Asteroid Series 1: Choosing an Asteroid to Image

Choosing an Asteroid to Image

Targets within our solar system can be tricky to image.  Unlike stars and galaxies that are much further away, asteroids move relative to the background.  Because their coordinates in the sky change rapidly, we must plan ahead for imaging by choosing times and coordinates of asteroids that are visible in the sky from the location we want to observe.  To begin, we need to generate a table of times and coordinates, known as an ephemeris.  Here are the steps:  

Go to the JPL link What’s Observable  (

  1. Narrow your search: 
  2. Set your location. The code for Stone Edge is G52.
    • Standard Central Time is UT-6 (Daylight Savings is UT-5), and
    • Stone Edge is at UT-8 (Daylight Savings at UT-7).  For example, if you want to observe at Stone Edge at 3:00 am, you will need to choose UT 11:00 for the next day.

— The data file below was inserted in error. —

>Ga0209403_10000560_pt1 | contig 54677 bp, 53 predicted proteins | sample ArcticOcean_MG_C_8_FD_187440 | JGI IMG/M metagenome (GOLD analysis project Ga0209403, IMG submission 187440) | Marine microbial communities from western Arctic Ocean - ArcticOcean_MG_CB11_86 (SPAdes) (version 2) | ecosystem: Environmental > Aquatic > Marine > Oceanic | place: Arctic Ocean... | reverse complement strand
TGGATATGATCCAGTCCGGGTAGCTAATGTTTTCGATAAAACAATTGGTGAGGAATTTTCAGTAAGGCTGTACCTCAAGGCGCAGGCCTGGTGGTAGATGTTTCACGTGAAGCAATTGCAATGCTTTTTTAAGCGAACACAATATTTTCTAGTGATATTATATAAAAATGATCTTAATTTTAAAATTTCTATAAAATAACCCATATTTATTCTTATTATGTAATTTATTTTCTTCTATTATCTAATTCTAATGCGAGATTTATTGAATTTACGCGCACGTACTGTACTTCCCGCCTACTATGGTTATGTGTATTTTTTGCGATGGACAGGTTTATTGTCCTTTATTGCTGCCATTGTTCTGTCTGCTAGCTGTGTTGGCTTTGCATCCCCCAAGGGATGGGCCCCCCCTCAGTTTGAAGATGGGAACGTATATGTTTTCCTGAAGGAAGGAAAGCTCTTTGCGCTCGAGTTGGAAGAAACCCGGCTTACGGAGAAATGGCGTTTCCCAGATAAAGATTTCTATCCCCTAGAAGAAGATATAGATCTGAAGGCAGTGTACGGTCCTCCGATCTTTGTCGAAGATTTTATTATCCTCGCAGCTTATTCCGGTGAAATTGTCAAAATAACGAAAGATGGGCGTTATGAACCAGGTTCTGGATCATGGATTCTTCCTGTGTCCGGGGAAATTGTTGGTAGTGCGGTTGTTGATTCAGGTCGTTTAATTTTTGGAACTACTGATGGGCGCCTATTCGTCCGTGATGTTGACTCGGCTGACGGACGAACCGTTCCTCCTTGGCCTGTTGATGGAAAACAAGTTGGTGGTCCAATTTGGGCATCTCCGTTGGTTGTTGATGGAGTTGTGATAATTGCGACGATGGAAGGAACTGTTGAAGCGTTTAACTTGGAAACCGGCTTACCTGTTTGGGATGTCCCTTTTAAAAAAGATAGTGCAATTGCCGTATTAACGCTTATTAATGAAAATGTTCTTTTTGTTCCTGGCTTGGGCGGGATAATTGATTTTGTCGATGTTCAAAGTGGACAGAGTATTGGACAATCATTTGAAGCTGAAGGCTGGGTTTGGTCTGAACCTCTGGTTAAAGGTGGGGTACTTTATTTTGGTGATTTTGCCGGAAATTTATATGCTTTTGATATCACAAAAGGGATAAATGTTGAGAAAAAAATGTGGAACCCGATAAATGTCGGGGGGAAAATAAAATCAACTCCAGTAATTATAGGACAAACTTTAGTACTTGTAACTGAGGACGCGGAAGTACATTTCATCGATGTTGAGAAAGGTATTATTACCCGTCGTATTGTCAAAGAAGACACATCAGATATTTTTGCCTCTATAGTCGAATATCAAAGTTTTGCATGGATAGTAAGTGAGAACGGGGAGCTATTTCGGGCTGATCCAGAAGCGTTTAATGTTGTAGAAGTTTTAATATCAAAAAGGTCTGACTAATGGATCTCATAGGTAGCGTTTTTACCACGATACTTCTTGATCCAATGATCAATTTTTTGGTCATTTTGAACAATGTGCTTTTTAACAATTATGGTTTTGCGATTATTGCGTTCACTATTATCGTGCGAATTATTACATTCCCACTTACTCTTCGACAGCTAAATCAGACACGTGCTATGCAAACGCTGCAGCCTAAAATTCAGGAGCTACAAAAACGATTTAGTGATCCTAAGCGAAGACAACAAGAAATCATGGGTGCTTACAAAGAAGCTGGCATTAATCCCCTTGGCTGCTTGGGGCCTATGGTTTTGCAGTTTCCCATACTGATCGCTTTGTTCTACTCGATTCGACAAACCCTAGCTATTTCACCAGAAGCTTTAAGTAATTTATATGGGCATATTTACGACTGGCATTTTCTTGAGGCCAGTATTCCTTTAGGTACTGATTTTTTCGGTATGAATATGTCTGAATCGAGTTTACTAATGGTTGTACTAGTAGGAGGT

3. Choose an observation date and time. To keep the math simple, do everything on UT (Universal Time).  
    1. Use the first dropdown menu to change the type of objects returned.
    2. The second dropdown limits the number of returned matches.
    3. Based on experience and astronomy knowledge, here’s a good place to start for the following settings (defined at the end of the document):  
  4. Submit by clicking Find Observable Objects.


Visual magnitude limit Zenith Distance Max Heliocentric Distance Topocentric   Distance Minimum Observable Duration
Maximum dimness of an object that you will be able to capture based on scope aperture, focal length, camera, CCD, average seeing conditions at site location, etc. How close to the horizon you can go to capture images. Imaging close to the horizon can cause problems for some telescopes and always increases the risk for blurry images because the telescope is “looking” through greater amounts of atmosphere. Distance the object is from the Sun (in Astronomical Units). Distance the object is from the Earth (in Astronomical Units). Set this based on amount of time objects will remain visible


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